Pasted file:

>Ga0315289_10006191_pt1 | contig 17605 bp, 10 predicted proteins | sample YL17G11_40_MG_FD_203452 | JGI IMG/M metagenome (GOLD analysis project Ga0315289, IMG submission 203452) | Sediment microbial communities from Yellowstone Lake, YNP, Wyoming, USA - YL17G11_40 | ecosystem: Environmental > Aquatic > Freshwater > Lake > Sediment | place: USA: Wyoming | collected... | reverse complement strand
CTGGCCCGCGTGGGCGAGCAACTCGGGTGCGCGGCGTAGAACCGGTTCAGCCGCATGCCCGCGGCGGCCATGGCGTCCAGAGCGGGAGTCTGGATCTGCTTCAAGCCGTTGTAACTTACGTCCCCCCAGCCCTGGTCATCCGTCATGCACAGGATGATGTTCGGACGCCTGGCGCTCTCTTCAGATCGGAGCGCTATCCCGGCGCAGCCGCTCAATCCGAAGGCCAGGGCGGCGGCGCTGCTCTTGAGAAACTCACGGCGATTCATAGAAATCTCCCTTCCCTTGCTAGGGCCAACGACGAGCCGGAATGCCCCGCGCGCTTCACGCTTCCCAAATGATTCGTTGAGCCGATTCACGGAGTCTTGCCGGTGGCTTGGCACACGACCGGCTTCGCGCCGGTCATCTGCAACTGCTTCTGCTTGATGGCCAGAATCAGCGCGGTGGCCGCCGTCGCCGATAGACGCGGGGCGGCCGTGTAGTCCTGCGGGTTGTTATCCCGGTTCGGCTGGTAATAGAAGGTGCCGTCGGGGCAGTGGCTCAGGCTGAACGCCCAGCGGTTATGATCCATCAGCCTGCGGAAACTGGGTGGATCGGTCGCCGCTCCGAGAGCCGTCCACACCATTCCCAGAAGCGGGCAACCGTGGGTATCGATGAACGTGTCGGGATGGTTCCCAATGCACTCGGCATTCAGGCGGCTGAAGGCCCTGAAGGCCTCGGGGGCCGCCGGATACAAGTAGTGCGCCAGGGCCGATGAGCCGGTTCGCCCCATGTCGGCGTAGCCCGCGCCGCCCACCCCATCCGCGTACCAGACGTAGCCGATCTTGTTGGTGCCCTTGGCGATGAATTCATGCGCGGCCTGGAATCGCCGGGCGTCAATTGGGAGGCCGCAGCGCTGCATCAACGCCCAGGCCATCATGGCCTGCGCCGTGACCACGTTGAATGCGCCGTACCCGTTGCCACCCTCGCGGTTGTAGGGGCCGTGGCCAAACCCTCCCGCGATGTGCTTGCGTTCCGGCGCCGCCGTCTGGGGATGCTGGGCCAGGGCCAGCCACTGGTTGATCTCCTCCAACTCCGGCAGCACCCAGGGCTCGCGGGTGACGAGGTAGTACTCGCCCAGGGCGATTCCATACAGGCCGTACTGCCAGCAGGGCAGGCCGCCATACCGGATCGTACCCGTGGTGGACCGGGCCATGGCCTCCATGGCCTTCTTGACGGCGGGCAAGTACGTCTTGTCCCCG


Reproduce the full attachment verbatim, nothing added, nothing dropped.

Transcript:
>Ga0315289_10006191_pt1 | contig 17605 bp, 10 predicted proteins | sample YL17G11_40_MG_FD_203452 | JGI IMG/M metagenome (GOLD analysis project Ga0315289, IMG submission 203452) | Sediment microbial communities from Yellowstone Lake, YNP, Wyoming, USA - YL17G11_40 | ecosystem: Environmental > Aquatic > Freshwater > Lake > Sediment | place: USA: Wyoming | collected... | reverse complement strand
CTGGCCCGCGTGGGCGAGCAACTCGGGTGCGCGGCGTAGAACCGGTTCAGCCGCATGCCCGCGGCGGCCATGGCGTCCAGAGCGGGAGTCTGGATCTGCTTCAAGCCGTTGTAACTTACGTCCCCCCAGCCCTGGTCATCCGTCATGCACAGGATGATGTTCGGACGCCTGGCGCTCTCTTCAGATCGGAGCGCTATCCCGGCGCAGCCGCTCAATCCGAAGGCCAGGGCGGCGGCGCTGCTCTTGAGAAACTCACGGCGATTCATAGAAATCTCCCTTCCCTTGCTAGGGCCAACGACGAGCCGGAATGCCCCGCGCGCTTCACGCTTCCCAAATGATTCGTTGAGCCGATTCACGGAGTCTTGCCGGTGGCTTGGCACACGACCGGCTTCGCGCCGGTCATCTGCAACTGCTTCTGCTTGATGGCCAGAATCAGCGCGGTGGCCGCCGTCGCCGATAGACGCGGGGCGGCCGTGTAGTCCTGCGGGTTGTTATCCCGGTTCGGCTGGTAATAGAAGGTGCCGTCGGGGCAGTGGCTCAGGCTGAACGCCCAGCGGTTATGATCCATCAGCCTGCGGAAACTGGGTGGATCGGTCGCCGCTCCGAGAGCCGTCCACACCATTCCCAGAAGCGGGCAACCGTGGGTATCGATGAACGTGTCGGGATGGTTCCCAATGCACTCGGCATTCAGGCGGCTGAAGGCCCTGAAGGCCTCGGGGGCCGCCGGATACAAGTAGTGCGCCAGGGCCGATGAGCCGGTTCGCCCCATGTCGGCGTAGCCCGCGCCGCCCACCCCATCCGCGTACCAGACGTAGCCGATCTTGTTGGTGCCCTTGGCGATGAATTCATGCGCGGCCTGGAATCGCCGGGCGTCAATTGGGAGGCCGCAGCGCTGCATCAACGCCCAGGCCATCATGGCCTGCGCCGTGACCACGTTGAATGCGCCGTACCCGTTGCCACCCTCGCGGTTGTAGGGGCCGTGGCCAAACCCTCCCGCGATGTGCTTGCGTTCCGGCGCCGCCGTCTGGGGATGCTGGGCCAGGGCCAGCCACTGGTTGATCTCCTCCAACTCCGGCAGCACCCAGGGCTCGCGGGTGACGAGGTAGTACTCGCCCAGGGCGATTCCATACAGGCCGTACTGCCAGCAGGGCAGGCCGCCATACCGGATCGTACCCGTGGTGGACCGGGCCATGGCCTCCATGGCCTTCTTGACGGCGGGCAAGTACGTCTTGTCCCCG